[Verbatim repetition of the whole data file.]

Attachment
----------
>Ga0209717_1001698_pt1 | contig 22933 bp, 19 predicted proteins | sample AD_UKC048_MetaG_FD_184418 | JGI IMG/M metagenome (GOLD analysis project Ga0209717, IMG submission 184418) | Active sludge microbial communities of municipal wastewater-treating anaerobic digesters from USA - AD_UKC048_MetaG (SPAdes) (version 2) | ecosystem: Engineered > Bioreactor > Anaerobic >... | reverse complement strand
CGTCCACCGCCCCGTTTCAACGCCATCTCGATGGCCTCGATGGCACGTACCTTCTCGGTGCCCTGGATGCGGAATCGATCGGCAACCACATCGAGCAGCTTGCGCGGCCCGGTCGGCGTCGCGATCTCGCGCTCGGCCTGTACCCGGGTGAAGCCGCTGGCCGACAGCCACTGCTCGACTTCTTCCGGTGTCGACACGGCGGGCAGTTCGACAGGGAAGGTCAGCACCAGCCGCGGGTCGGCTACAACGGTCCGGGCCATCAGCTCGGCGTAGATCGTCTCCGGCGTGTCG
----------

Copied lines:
>Ga0209717_1001698_pt1 | contig 22933 bp, 19 predicted proteins | sample AD_UKC048_MetaG_FD_184418 | JGI IMG/M metagenome (GOLD analysis project Ga0209717, IMG submission 184418) | Active sludge microbial communities of municipal wastewater-treating anaerobic digesters from USA - AD_UKC048_MetaG (SPAdes) (version 2) | ecosystem: Engineered > Bioreactor > Anaerobic >... | reverse complement strand
CGTCCACCGCCCCGTTTCAACGCCATCTCGATGGCCTCGATGGCACGTACCTTCTCGGTGCCCTGGATGCGGAATCGATCGGCAACCACATCGAGCAGCTTGCGCGGCCCGGTCGGCGTCGCGATCTCGCGCTCGGCCTGTACCCGGGTGAAGCCGCTGGCCGACAGCCACTGCTCGACTTCTTCCGGTGTCGACACGGCGGGCAGTTCGACAGGGAAGGTCAGCACCAGCCGCGGGTCGGCTACAACGGTCCGGGCCATCAGCTCGGCGTAGATCGTCTCCGGCGTGTCG